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One of the challenges in quantum computing is overcoming 3D spin-glass optimization limitations, which can slow down quantum simulation meant to solve real-world optimization problems. An experimental solution is D-Wave’s Advantage quantum computer, running spin-glass dynamics (essentially a sequence of magnets) on 5,000 qubits.

According to a study by scientists from D-Wave and Boston University, published in the journal Nature, the team has validated that quantum annealing — a mathematical process used to find low-energy states by using quantum fluctuations — can improve solution quality faster than classical algorithms, at least theoretically. It may be a key step forward in showing the ways in which a quantum processor can compute coherent quantum dynamics in large-scale optimization problems.

D-Wave customers who subscribe to the Leap quantum cloud service can access the new commercial-grade, annealing-based quantum computer as of April 19.

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What quantum annealing improvements mean for enterprises

The main takeaway for enterprises is that spin-glass computing on a quantum annealing device may eventually be able to efficiently solve optimization problems, achieving a goal with as little energy as possible. For example, it could be a relatively efficient way to answer questions such as “Should I ship this package on this truck or the next one?” or the ‘traveling salesman problem’ (“What is the most efficient route a traveling salesperson should take to visit different cities?”), as D-Wave wrote.

D-Wave is one of the only companies that offers enterprise quantum computing space with both gate and annealing programs, which now includes its 5,000 qubit, commercial-grade Advantage quantum computer. There is still some question as to how practical this technology is, but the new paper is proof that further commercial quantum computing optimization can be performed on D-Wave’s hardware.

SEE: Should IT teams factor quantum computing into their decisions

New developments in D-Wave’s quantum computing

Getting deeper into the physics, spin glasses are often used as test beds for paradigmatic computing, the researchers said, but using this approach in a programmable system — and therefore one that can be used to do practical calculations — still leads to potential problems. D-Wave has solved this on its hardware by using quantum-critical spin-glass dynamics on thousands of qubits with a superconducting quantum annealer.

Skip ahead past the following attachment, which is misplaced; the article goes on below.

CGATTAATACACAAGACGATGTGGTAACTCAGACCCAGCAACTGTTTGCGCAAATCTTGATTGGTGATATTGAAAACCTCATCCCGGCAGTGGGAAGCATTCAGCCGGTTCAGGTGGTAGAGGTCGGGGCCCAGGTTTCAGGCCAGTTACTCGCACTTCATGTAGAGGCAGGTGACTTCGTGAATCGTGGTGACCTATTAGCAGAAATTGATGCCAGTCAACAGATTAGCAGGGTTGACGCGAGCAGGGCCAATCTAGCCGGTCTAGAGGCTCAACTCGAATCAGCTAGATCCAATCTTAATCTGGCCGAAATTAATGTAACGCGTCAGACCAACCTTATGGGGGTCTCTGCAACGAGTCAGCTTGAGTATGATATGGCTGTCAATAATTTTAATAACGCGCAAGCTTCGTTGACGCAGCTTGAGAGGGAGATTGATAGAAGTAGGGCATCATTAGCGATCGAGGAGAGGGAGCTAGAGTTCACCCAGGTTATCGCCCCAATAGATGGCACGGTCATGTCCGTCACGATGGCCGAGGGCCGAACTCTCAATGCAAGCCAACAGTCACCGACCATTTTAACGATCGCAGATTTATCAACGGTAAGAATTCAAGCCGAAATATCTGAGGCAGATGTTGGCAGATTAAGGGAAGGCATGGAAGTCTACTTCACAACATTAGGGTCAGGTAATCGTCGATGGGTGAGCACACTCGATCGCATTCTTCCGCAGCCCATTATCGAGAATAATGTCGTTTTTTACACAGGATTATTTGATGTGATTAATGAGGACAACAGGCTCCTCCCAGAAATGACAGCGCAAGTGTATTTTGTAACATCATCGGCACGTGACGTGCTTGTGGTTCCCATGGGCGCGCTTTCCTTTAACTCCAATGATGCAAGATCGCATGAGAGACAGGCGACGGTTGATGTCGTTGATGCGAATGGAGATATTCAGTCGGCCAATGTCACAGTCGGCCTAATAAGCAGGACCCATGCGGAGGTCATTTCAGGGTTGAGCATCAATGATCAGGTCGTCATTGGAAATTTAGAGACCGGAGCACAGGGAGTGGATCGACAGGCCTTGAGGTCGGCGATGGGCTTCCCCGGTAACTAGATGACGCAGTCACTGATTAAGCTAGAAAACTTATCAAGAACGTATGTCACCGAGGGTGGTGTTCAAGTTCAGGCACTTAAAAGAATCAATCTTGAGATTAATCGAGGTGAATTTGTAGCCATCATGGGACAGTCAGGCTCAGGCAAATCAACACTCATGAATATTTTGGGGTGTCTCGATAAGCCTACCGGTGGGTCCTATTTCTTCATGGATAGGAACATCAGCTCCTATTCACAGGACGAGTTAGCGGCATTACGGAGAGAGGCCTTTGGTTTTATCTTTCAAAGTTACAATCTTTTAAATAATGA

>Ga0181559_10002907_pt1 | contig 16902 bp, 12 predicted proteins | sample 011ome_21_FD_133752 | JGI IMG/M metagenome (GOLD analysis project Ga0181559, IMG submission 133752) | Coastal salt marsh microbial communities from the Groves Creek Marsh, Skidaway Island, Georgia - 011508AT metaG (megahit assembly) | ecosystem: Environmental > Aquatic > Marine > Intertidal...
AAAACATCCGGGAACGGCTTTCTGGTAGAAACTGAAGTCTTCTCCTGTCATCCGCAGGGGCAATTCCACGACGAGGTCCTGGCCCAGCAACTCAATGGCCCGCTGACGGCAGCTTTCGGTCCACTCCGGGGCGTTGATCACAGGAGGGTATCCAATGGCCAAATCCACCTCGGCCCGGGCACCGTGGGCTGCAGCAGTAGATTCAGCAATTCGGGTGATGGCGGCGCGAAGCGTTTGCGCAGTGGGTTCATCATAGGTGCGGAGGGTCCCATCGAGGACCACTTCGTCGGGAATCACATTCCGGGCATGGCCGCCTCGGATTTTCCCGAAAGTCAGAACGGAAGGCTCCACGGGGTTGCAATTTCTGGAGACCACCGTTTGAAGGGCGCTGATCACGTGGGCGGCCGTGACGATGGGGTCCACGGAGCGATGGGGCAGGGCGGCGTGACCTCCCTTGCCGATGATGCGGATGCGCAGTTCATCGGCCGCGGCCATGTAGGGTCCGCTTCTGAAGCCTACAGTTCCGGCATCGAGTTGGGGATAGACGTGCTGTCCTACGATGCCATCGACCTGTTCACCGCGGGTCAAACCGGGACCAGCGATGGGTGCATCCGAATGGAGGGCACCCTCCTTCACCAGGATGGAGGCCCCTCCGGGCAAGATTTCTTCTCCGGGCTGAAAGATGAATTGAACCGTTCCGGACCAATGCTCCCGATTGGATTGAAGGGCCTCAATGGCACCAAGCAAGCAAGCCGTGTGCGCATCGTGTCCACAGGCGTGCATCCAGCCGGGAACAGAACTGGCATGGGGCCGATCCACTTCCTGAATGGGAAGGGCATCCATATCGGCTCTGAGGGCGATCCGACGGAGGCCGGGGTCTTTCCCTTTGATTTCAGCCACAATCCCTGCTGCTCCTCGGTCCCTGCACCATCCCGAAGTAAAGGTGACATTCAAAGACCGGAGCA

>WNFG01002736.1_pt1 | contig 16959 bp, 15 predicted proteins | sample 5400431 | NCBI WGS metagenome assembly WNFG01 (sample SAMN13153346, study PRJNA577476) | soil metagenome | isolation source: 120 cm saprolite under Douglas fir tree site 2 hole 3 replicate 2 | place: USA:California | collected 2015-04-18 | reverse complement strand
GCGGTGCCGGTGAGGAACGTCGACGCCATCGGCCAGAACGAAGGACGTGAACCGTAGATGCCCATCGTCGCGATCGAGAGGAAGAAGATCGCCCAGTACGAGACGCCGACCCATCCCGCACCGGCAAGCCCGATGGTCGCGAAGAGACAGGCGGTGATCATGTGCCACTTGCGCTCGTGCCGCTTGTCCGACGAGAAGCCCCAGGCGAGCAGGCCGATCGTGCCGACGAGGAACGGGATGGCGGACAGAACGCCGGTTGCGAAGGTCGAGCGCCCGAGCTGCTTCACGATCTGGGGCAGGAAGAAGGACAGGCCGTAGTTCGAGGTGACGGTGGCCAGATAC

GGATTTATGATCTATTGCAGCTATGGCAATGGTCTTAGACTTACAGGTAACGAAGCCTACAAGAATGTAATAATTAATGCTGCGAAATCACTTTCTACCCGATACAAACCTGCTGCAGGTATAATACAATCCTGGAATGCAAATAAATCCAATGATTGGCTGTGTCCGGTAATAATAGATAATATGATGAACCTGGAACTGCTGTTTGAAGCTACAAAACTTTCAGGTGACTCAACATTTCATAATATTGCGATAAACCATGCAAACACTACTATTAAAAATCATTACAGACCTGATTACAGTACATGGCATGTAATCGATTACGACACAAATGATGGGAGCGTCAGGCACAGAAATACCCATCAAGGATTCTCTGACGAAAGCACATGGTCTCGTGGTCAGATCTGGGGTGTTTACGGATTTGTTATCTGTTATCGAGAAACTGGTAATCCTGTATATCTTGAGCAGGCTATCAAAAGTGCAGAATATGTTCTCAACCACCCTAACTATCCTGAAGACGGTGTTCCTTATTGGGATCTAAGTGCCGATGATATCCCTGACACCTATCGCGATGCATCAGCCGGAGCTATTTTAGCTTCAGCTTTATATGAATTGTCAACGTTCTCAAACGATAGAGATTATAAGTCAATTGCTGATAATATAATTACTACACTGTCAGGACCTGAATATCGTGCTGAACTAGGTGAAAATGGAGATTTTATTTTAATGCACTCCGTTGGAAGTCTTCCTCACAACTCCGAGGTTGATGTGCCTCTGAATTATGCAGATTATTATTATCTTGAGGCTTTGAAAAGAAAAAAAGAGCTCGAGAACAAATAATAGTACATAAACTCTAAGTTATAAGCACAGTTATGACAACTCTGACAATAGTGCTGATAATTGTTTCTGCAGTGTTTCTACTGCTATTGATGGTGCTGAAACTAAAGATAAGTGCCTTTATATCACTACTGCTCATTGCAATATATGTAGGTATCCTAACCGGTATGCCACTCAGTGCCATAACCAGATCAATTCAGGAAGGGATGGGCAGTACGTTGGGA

“The same hardware that has already provided useful experimental proving ground for quantum critical dynamics can be also employed to seek low-energy states that assist in finding solutions to optimization problems,” said Wojciech Zurek, theoretical physicist at Los Alamos National Laboratory and leading authority on quantum theory, in D-Wave’s press release.

Achieving low-energy states faster

Applications that solve optimization problems like the packaging shipping question above require a minimum energy state from the quantum annealing processors they run on. Other calculations that could be used for decision-making, such as probabilistic sampling problems, need good low-energy samples in order to run.

D-Wave says “spin glasses can be brought into low-energy states faster by annealing quantum fluctuations than by conventional thermal annealing.”

“This paper gives evidence that the quantum dynamics of a dedicated hardware platform are faster than for known classical algorithms to find the preferred, lowest energy state of a spin glass, and so promises to continue to fuel the further development of quantum annealers for dealing with practical problems,” said Gabriel Aeppli, professor of physics at ETH Zürich and EPF Lausanne, and head of the Photon Science Division of the Paul Scherrer Institut.

Maintaining qubit coherence

Another problem researchers in the quantum computing world are trying to solve is qubit coherence. In a simplified sense, coherence means that a quantum state maintains certain physical qualities while in use. Research shows that coherent quantum annealing can improve solution quality faster than classical algorithms.

“Hand-in-hand development of the gate and annealing programs will bring us to longer coherence times and better qubit parameters, allowing our advantage over classical optimization to grow,” Andrew King, director of performance research for D-Wave, wrote in a blog post.

Looking forward: D-Wave’s Advantage2 system

While the newly published research was conducted on the currently commercially available Advantage quantum computer, D-Wave is also working on its next iteration. The Advantage2 system is in the experimental prototype stage and will be D-Wave’s sixth-generation quantum computing hardware. D-Wave anticipates the full Advantage2 system will launch with 7,000 qubits and does not have a projected release date for the alpha version.